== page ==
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Welcome to WritersServices website - 8784 items



Whats new: 20 June 2022 - What's new 20 June 2022
  • 'We've only been publishing for three years, having started just before the pandemic did... The digital vision we had formulated was vindicated and validated by the pandemic - but that doesn't mean it's not still relevant. As we grow, we're doing a bit more print, but we'll continue to...

In 2017, we learned that Eleanor Oliphant was completely fine. As you may recall, there was a bestselling novel all about it, titled, appropriately enough, Eleanor Oliphant Is Completely Fine. Soon, a wave of syntactically similar book titles followed, all involving simple sentences containing...

Kate Clanchy's memoir about teaching won the Orwell prize. Then, a year later, it became the centre of a storm that would engulf the lives of the author, her critics and dozens of people in the book trade. So what happened?

How changing technology motivated a former naval intelligence officer to revisit his dreams of writing fiction.

Writers buy plotting books by the dozen and do their best to create the plottiest plot that the world has ever seen. They stuff their novels with action-packed sword fights, explosions, fist fights, and screaming matches. Plot points, pinch points, and grandiose climaxes abound.

In my 15 years of teaching English to hundreds of children in various parts of England, there are four books that have been on the curriculum in every school I have found myself in, with no exception: Of Mice and Men by John Steinbeck, Animal Farm by George Orwell, An Inspector Calls by JB...

The Booker prize-winning author Bernardine Evaristo says she fears that publishers' interest in black authors may be only a "trend or fashion" that could wane unless the business becomes more diverse.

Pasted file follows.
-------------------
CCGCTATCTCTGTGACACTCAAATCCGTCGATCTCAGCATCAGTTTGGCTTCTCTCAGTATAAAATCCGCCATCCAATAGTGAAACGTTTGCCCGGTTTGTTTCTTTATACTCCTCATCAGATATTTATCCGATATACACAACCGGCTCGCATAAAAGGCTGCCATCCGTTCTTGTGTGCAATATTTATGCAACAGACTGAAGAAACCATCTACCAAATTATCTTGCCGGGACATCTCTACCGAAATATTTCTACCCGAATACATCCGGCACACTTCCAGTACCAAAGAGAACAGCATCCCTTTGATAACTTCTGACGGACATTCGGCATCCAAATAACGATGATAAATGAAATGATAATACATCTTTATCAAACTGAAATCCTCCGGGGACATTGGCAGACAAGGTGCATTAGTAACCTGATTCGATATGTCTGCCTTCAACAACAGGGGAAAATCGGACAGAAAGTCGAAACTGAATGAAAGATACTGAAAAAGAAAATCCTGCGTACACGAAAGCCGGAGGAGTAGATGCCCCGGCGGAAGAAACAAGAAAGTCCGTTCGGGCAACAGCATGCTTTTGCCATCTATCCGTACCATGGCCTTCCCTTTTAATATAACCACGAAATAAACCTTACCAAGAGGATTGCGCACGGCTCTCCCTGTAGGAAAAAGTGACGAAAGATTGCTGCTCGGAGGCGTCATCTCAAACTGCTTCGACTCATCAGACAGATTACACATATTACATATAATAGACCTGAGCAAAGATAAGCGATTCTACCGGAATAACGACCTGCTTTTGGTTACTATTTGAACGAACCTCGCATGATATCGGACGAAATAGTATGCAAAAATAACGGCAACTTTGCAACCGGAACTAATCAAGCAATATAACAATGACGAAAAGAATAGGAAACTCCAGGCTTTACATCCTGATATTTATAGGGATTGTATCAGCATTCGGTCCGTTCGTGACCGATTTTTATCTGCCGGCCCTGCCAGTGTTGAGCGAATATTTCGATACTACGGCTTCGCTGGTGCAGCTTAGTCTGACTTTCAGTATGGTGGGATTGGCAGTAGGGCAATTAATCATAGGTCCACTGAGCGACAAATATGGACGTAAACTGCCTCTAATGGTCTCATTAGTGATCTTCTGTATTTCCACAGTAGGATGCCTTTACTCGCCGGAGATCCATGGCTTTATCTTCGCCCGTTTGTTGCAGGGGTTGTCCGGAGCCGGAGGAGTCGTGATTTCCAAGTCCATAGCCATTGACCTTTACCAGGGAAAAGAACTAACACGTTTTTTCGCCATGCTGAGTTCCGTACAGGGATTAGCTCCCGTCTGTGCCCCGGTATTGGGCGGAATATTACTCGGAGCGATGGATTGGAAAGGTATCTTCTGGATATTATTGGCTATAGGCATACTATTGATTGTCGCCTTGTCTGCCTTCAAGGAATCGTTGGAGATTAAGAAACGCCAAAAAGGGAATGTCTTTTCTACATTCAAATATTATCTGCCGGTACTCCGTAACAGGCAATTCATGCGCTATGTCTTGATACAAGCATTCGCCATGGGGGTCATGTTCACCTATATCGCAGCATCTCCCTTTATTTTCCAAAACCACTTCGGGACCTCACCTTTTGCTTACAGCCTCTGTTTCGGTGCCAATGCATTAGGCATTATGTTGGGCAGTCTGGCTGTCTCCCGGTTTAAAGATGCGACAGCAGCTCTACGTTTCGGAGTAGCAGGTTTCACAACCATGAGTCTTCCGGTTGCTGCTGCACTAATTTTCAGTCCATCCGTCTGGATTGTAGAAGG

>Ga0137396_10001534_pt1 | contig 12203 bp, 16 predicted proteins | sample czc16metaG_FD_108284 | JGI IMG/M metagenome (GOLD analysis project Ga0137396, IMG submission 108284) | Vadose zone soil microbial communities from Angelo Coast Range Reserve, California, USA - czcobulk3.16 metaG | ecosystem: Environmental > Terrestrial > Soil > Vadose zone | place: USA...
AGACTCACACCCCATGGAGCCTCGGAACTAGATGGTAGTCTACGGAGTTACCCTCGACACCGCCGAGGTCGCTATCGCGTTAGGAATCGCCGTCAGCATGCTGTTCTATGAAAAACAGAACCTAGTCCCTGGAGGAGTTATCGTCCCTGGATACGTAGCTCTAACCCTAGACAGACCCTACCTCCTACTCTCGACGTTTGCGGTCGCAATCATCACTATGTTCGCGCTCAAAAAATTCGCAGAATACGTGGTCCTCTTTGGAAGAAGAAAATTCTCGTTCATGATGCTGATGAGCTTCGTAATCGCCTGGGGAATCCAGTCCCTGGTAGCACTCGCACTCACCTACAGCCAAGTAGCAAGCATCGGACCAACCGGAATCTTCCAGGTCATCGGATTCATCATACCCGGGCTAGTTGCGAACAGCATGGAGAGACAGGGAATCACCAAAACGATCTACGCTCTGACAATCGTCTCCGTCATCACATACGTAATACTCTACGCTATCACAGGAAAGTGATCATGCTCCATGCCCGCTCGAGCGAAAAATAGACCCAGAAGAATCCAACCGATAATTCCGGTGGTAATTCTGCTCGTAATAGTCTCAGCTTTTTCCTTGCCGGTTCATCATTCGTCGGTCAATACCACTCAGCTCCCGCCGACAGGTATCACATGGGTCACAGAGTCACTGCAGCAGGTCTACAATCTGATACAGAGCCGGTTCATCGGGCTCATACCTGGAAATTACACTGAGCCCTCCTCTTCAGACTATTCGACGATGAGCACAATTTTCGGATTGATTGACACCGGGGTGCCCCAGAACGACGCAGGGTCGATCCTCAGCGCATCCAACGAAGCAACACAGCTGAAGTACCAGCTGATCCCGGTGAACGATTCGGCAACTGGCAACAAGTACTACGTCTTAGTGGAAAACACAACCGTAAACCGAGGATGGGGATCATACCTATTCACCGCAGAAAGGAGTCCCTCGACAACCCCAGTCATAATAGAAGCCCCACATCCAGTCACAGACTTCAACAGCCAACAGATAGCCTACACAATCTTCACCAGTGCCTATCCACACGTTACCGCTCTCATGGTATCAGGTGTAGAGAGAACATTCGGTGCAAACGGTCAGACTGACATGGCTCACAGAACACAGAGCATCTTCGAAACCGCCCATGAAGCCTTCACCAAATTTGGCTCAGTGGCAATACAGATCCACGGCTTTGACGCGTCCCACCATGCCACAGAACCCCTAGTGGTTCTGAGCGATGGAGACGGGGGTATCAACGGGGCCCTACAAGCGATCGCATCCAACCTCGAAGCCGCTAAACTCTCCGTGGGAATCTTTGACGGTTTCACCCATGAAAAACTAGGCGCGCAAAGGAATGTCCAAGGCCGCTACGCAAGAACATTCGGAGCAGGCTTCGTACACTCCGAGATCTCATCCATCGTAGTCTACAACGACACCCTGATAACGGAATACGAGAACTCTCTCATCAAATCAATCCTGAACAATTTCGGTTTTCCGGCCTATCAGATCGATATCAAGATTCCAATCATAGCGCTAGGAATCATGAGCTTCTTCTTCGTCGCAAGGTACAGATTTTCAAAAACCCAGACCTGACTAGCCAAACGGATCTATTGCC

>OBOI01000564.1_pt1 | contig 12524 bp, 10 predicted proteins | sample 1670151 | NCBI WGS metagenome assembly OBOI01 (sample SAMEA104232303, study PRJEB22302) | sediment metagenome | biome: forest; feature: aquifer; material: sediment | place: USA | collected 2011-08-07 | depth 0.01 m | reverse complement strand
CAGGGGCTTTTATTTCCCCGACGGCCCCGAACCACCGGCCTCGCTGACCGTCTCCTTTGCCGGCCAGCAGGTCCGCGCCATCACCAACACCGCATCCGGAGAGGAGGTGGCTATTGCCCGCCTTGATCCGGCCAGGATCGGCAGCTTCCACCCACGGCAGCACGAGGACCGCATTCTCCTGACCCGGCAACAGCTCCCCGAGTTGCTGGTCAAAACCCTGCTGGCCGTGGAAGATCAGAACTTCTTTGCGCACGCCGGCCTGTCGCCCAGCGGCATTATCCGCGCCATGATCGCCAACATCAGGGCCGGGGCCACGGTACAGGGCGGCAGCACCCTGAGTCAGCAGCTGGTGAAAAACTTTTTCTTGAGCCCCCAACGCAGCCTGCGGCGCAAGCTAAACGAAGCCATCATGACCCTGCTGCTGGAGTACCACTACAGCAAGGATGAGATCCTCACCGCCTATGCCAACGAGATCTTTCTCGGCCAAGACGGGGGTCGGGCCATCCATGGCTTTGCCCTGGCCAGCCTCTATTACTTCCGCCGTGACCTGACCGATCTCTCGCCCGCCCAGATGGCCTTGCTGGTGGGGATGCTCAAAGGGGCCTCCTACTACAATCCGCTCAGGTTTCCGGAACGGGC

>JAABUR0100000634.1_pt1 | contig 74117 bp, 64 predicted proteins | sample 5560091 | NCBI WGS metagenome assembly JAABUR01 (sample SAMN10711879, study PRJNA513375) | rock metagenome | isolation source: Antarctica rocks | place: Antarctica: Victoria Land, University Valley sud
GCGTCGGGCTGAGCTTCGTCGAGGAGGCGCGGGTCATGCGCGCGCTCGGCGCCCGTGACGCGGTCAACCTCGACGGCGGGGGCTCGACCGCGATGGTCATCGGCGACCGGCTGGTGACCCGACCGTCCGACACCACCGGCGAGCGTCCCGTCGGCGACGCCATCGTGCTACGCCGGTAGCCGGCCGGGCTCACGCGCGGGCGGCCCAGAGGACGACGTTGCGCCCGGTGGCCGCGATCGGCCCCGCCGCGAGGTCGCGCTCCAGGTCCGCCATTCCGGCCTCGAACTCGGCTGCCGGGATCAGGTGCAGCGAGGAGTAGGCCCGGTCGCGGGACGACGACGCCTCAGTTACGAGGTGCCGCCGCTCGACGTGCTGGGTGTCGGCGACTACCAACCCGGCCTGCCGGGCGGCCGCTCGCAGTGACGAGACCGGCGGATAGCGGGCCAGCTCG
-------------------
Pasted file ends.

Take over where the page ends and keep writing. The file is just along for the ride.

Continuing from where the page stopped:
Waterstones Children's Laureate Cressida Cowell has revealed the "transformative" impact on the pilot primary schools taking part in her "Life-changing Libraries" initiative, including an increase in a love of reading, motivation towards learning, well-being and feelings of self-worth.

Every writer has had it drilled into them at some point. It's one of the most familiar bits of writing advice there is: "Write what you know." And it makes so much sense-it worked for John Grisham and Kathy Reichs, right?

The danger is that it's safe.


Another May has come and gone without BookExpo or any other in-person, industrywide spring show taking its place. As the pandemic eases, more and more publishing and publishing-related conferences, meetings, and fairs are moving from online-only events to either in-person or hybrid affairs.

There is really nothing more special than working with someone you both respect and treasure as a friend'

Meanwhile, I was working on my column for Publishers WeeklyInternational news website of book publishing and bookselling including business news, reviews, bestseller lists, commentaries http://...

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